Ever since the beginning of the COVID-19 pandemic, it has been clear that the development of a vaccine is likely to become humankind’s best tool to overcome the novel coronavirus . The race to create a safe and effective vaccine against the SARS-CoV-2 virus started almost as soon as the pandemic itself did.
As of mid-November 2020, many vaccine trials are showing promising results. The Pfizer and BioNTech vaccine is reportedly safe and 95 percent effective. The Moderna mRNA-1273 vaccine is reportedly 94.5 percent effective. The Sinovac and Oxford-AstraZeneca vaccines are also showing potential in their respective trials. The third phase of trials for the Indian vaccine candidate, Covaxin, is also currently underway.
However, even if multiple effective vaccines are created, it won’t immediately spell the end of the pandemic. A new study published in Health Affairs indicates that there are many other factors to consider before the completion of vaccine trials can be celebrated as victories. Here are the factors that this study suggests healthcare professionals, governments and global policymakers must take into account.
Why vaccine efficacy matters
As the efficacy of vaccine candidates are declared, you may wonder why this particular percentage matters. If a vaccination has 90 percent efficacy, it simply means that taking this vaccine will reduce your risk of disease by 90 percent as compared to people who have not been vaccinated against the disease. Age, underlying diseases, and many other factors affect the efficacy of a vaccine, which is why trials are conducted in phases to test their effectiveness against the disease in different groups of people.
The Health Affairs study mentions that vaccine efficacy is the most critical outcome of these trials. Once the efficacy is reported, the vaccines will have to be evaluated by regulatory bodies like the US Food and Drug Administration (FDA).
The FDA has also established a minimum efficacy threshold of 50 percent that all vaccine candidates must meet before they are approved for mass manufacturing and wide deployment or administration.
Logistical challenges in storing vaccines
But while the efficacy of the vaccine is critical, and so is the final approval of drug regulatory bodies, the processes after this phase are equally vital.
A study published in AAPS PharmSciTech suggests that the ideal COVID-19 vaccine should be in a ready-to-use dosage form that can be stored at ambient temperatures with a long shelf life.
However, most commonly used vaccines today require refrigeration at a range of 2-8 degrees Celsius and some require even lower temperatures. At the same time, vaccines in liquid form should not be frozen because this changes their biochemical balance.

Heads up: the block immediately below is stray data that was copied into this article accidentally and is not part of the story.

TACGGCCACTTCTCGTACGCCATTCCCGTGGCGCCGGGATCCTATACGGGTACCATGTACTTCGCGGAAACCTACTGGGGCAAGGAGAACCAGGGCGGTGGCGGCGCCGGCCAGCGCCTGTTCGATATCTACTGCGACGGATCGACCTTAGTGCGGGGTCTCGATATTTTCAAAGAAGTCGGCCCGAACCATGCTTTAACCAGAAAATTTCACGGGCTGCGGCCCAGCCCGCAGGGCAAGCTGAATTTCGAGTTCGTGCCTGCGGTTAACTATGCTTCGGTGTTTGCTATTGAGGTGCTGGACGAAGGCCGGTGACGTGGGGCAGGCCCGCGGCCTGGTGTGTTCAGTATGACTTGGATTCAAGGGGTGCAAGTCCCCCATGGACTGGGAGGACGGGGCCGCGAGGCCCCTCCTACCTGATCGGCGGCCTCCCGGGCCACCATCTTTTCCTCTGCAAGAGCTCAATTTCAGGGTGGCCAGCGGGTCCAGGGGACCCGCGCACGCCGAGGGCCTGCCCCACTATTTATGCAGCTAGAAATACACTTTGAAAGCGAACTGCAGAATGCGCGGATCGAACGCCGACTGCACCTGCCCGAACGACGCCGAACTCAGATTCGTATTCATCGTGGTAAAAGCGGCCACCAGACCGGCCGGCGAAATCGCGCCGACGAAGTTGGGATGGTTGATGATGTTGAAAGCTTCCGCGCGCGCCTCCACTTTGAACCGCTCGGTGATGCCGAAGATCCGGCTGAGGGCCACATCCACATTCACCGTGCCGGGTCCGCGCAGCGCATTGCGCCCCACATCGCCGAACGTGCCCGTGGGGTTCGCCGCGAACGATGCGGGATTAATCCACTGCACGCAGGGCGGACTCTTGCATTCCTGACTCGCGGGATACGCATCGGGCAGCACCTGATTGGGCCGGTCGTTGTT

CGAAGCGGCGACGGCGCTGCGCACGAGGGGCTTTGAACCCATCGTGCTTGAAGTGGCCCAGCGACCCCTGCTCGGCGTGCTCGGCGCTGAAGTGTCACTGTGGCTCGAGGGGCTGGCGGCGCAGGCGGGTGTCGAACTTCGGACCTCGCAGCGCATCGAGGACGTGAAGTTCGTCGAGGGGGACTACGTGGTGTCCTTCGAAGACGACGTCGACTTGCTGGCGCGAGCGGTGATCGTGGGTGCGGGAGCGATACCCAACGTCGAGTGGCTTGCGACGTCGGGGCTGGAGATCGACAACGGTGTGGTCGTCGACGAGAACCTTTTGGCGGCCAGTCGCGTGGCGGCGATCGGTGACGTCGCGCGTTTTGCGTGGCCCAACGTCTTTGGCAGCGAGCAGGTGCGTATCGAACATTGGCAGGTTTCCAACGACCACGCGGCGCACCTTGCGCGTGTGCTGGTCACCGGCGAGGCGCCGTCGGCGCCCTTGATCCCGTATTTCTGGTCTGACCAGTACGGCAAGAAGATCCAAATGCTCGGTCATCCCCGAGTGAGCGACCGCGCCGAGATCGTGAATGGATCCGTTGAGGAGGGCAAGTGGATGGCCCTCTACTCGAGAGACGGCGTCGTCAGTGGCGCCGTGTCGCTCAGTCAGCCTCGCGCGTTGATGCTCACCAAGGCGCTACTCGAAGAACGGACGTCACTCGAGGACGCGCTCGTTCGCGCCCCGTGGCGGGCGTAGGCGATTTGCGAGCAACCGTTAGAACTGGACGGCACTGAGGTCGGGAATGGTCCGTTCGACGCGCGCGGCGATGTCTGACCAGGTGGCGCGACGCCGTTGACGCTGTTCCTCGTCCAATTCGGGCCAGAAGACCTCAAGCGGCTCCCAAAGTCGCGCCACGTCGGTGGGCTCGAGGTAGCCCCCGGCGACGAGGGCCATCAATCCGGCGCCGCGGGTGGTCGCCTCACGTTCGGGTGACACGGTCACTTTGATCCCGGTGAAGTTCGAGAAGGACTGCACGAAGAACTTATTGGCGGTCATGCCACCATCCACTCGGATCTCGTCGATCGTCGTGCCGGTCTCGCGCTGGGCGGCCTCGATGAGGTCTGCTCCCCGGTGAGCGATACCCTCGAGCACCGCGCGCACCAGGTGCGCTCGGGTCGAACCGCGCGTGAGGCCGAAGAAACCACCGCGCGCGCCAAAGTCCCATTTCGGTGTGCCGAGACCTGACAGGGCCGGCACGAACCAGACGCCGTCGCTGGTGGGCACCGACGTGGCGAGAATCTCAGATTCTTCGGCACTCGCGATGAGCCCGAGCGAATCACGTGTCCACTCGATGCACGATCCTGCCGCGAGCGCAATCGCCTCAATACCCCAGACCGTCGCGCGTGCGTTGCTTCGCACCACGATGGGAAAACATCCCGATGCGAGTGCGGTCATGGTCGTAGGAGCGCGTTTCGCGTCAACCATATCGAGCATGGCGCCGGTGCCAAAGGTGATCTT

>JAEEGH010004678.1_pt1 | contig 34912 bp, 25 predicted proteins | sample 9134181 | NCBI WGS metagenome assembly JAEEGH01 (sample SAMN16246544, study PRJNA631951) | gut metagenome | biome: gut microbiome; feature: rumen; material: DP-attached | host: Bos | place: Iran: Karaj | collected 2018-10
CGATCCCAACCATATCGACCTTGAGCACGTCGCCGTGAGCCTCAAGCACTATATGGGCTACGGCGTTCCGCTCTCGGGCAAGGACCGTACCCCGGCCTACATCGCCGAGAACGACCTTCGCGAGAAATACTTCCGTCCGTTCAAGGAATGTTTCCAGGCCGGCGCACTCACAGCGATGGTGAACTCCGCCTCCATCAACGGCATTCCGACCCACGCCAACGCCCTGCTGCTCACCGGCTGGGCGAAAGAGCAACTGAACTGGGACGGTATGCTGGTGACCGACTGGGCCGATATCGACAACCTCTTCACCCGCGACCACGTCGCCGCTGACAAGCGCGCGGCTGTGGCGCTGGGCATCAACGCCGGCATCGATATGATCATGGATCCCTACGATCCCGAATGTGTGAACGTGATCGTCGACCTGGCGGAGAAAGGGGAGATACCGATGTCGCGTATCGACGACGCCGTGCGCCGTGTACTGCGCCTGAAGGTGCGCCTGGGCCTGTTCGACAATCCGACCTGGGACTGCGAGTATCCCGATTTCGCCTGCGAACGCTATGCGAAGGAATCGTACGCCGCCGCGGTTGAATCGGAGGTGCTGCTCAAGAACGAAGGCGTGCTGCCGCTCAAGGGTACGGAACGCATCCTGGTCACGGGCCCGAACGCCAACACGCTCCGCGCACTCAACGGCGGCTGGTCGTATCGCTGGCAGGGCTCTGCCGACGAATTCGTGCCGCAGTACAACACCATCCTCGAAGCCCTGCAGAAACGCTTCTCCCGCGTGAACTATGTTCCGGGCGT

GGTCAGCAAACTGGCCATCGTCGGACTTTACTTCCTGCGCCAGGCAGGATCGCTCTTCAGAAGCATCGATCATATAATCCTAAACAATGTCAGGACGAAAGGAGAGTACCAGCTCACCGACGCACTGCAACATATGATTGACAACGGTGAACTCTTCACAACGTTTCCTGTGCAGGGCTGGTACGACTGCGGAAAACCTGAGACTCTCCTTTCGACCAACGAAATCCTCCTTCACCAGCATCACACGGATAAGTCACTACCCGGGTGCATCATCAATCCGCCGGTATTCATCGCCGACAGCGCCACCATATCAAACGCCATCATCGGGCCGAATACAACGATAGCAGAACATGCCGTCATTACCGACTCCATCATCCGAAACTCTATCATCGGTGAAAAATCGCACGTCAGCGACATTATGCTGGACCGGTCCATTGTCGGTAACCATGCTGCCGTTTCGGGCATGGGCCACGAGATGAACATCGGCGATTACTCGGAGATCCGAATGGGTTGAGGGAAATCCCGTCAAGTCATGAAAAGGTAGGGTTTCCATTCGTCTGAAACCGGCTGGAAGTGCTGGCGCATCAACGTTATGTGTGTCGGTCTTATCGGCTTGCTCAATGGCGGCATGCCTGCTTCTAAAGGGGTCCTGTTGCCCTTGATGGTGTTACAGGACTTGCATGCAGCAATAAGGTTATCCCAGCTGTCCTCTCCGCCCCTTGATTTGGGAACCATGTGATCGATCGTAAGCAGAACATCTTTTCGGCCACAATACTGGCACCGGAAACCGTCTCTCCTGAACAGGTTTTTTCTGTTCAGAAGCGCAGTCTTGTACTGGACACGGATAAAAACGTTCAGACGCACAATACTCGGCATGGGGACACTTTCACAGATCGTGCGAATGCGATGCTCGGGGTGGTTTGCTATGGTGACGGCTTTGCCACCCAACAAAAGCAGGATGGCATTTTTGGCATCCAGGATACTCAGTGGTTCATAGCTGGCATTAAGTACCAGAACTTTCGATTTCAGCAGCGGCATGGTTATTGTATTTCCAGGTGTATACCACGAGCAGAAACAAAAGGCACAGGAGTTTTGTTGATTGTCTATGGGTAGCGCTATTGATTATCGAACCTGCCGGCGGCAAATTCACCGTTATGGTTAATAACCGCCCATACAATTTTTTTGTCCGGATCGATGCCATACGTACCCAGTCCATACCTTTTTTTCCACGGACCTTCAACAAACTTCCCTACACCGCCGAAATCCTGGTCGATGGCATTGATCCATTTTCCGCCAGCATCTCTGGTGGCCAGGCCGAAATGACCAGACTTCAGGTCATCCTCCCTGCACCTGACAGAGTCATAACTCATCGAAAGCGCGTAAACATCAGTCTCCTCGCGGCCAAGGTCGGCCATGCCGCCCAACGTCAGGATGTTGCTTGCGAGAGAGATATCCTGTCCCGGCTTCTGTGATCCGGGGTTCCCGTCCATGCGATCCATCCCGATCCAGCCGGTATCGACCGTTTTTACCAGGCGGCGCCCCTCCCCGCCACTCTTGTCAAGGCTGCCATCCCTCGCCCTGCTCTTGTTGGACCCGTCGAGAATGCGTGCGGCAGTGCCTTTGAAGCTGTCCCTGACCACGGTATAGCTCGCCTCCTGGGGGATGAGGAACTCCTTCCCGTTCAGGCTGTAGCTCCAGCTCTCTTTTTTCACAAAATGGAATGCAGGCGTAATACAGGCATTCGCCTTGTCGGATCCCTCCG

So, creating appropriate storage and transportation facilities for an effective vaccine is a mammoth task that follows the trials, approvals, and manufacturing processes.
Who gets it first: Distribution issues to emerge
Once these long processes are complete, the Health Affairs study indicates, demographic distribution problems are most likely to emerge. A US national survey has recently revealed that only 50 percent of the US population has shown an interest in getting vaccinated against COVID-19 .
On the policy level, this also raises the question if the most at-risk population cohorts (the aged and those with underlying conditions or pregnancy) should receive the vaccine before high-transmission groups consisting of younger, more mobile groups of people.
Vaccine drives and campaigns need to be also launched on not just global but national scales, which can pose many challenges given how many decades it took to effectively eliminate polio through vaccinations. These vital distribution decisions are even more difficult in countries with a very large and unorganised population like India.
How continuing rise in cases can affect vaccines
Perhaps the most important factor the Health Affairs study points to is the need to take the severity of the pandemic into account when the vaccine is finally rolled out.
The study suggests that the impact of the vaccine — no matter how great its efficacy — reduces dramatically as the severity of the epidemic increases.
A high disease prevalence and a continuing rise in the number of cases in a given population can make even a 90 percent effective vaccine worthless.
With COVID-19 infection rates still continuing to rise, especially in large parts of India, this might just be the most crucial factor policymakers need to consider before rolling out the vaccine.
For more information, read our article on COVID-19 vaccine distribution.
Health articles in Firstpost are written by myUpchar.com, India’s first and biggest resource for verified medical information. At myUpchar, researchers and journalists work with doctors to bring you information on all things health.
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